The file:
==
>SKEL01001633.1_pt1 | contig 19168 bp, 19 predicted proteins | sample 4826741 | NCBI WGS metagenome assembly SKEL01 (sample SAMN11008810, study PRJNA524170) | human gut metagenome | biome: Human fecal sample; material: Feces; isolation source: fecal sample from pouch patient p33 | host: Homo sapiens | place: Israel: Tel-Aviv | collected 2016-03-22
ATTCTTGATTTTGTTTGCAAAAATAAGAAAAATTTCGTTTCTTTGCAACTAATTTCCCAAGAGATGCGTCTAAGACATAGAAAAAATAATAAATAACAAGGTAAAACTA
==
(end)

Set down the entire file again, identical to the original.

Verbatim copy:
>SKEL01001633.1_pt1 | contig 19168 bp, 19 predicted proteins | sample 4826741 | NCBI WGS metagenome assembly SKEL01 (sample SAMN11008810, study PRJNA524170) | human gut metagenome | biome: Human fecal sample; material: Feces; isolation source: fecal sample from pouch patient p33 | host: Homo sapiens | place: Israel: Tel-Aviv | collected 2016-03-22
ATTCTTGATTTTGTTTGCAAAAATAAGAAAAATTTCGTTTCTTTGCAACTAATTTCCCAAGAGATGCGTCTAAGACATAGAAAAAATAATAAATAACAAGGTAAAACTA